In 1993 Ty Corporation released Flash the Dolphin, Patti the Platypus, Splash the Orca, Spot the Dog, Legs the Frog, Squealer the Pig, Cubbie the Bear, Chocolate the Moose, and Pinchers the Lobster. These small plush beanbag toys called Beanie Babies retailed for about five dollars. By 1997, there were over 181 varieties of Beanie Babies, and most of the original nine were worth more than $50.
The interest Beanie Babies sparked in so many kids, parents, and collectors stems from their reflection of the consumer aesthetic of the 1990s. Ty Corporation built a cachet for each Beanie Baby by portraying itself as one of the "little guys" in the toy industry. It limited stores to only 36 of each Beanie Baby per month and initially refused to sell to chain or outlet toy stores. Ty Corporation guarded its strategy fiercely, cutting off future supplies to stores that sold the plush animals at a mark-up. The company's efforts kept Beanie Babies affordable to almost all, but increased their aftermarket value. The result of Ty's strategy strengthened Beanie Babies' celebration of the individual. Each baby is assigned a name, a birthday, and an accompanying poem, all found on the small heart-shaped Ty tag, the sign of an authentic Beanie Baby.
Some regard the market frenzy around Beanie Babies as ridiculous, but others see it as a benign introduction to capitalism for many young investors. The babies are portable, easily saved for investment purposes, and offer a chance for friendly competition between collectors. Judging a Beanie Baby's current value can be a hands-on lesson in supply and demand for the young collector. The value of Babies increases when varieties are "retired" or produced in limited numbers; and when custom Beanie Babies are released for sporting events, to commemorate the flags of certain countries, and to immortalize celebrities like Jerry Garcia (see Garcia bear) and Princess Diana (see Princess bear). In addition, Babies with defects or odd materials are highly sought-after. Because it is never clear how many of a new animal will be produced or when they might be retired, hobby collectors and Beanie Baby speculators periodically swarm stores reported to be "connected."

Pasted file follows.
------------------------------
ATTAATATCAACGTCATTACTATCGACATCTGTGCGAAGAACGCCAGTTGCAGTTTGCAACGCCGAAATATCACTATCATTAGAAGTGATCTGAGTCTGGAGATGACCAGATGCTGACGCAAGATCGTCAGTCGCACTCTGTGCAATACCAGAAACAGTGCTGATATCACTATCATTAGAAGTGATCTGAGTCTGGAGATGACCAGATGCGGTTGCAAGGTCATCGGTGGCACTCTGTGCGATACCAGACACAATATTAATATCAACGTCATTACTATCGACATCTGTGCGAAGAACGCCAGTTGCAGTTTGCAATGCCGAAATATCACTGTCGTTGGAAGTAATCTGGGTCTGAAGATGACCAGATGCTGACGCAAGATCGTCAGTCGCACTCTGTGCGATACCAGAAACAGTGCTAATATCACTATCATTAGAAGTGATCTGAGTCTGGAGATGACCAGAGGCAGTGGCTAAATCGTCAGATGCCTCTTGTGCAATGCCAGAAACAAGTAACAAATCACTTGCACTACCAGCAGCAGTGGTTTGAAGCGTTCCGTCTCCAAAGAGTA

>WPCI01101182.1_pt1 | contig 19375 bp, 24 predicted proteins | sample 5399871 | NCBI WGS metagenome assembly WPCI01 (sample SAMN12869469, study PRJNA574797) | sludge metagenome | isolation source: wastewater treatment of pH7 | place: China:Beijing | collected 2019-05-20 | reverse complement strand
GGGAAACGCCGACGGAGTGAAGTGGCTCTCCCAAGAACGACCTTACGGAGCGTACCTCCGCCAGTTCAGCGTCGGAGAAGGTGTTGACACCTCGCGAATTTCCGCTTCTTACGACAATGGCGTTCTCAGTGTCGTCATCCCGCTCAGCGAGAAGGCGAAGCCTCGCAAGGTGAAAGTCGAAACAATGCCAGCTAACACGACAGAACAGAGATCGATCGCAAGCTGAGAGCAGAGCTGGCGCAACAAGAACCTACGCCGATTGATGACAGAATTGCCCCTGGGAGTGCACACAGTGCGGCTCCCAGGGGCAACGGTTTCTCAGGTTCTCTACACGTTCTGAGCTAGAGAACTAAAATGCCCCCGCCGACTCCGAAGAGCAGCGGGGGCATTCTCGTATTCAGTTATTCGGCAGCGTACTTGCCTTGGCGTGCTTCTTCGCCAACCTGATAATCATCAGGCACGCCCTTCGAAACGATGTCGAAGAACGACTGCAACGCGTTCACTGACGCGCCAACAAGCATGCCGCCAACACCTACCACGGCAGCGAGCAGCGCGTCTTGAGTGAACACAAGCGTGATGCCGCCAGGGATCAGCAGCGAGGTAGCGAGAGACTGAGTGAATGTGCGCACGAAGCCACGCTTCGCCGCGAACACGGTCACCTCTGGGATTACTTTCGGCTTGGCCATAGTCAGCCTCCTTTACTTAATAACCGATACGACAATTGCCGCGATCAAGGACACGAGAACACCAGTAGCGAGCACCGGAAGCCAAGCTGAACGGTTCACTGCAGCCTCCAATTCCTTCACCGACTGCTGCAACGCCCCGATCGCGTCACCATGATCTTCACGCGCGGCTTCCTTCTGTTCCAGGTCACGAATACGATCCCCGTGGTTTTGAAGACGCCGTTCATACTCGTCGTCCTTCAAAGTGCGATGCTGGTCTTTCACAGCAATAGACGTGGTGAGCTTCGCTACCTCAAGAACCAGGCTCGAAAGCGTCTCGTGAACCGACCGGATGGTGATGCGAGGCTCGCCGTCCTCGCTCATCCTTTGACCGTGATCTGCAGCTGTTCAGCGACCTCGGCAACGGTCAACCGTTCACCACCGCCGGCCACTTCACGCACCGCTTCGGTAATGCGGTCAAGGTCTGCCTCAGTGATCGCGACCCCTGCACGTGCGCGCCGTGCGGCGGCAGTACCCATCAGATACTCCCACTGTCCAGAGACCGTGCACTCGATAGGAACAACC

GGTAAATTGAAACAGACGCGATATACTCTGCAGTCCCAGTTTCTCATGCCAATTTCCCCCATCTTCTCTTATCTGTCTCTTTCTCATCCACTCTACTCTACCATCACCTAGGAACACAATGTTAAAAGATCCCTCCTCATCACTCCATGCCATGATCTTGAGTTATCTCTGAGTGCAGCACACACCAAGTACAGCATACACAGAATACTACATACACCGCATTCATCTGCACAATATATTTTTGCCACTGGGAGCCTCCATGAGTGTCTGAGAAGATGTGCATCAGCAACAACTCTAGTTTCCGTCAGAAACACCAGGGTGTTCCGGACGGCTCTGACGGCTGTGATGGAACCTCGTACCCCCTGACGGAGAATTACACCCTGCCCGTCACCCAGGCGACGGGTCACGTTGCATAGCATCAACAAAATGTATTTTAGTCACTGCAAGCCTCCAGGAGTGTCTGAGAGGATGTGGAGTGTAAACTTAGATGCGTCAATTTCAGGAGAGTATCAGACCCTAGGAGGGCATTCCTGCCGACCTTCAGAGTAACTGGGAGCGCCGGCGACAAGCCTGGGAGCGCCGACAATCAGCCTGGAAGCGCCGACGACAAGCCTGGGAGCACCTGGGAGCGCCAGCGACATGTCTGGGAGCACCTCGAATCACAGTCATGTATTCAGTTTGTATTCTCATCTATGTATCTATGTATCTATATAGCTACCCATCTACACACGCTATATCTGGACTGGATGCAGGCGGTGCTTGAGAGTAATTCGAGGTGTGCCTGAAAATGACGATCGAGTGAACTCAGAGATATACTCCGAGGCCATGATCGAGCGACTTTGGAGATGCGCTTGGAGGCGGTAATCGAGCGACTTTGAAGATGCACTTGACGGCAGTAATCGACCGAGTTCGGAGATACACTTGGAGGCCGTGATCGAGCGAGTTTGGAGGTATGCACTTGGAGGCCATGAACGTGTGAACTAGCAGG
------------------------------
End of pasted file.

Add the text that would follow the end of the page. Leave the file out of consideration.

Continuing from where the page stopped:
The market demand for Beanie Babies has grown without television advertising. Babies were listed as one of the most sought-after Christmas toys by several stores during the 1990s. Beanie Babies are traded, bought, and sold at hundreds of spots on the Internet, and those new to the hobby can buy guidebooks like the 1998 Beanie Baby Handbook, which lists probable prices for the year 2008. The Handbook speculates that Quacker, a yellow duck with no wings, may be worth as much as $6,000 by that time.
Beanie Babies have worked their way into the mainstream consciousness through a regular media diet of Beanie Baby hysteria and hoax stories. Many local news programs would feature a story about how to differentiate between a real Beanie Baby and a fake. By the end of the decade, almost every American would see the sign, "Beanie Babies Here!" appear in the window of a local card or flower shop. Established firmly in the same collectible tradition as Hot Wheels cars and Cabbage Patch dolls, Beanie Babies draw children into the world of capitalist competition, investment, and financial risk. Their simple, attainable nature has gained them a permanent place in the pantheon of American toys.
Fox, Les and Sue. The Beanie Baby Handbook. New York, Scholastic Press, 1998.
Phillips, Beck, et al. Beanie Mania: A Comprehensive Collector's Guide. Binghamton, New York, Dinomates, 1997.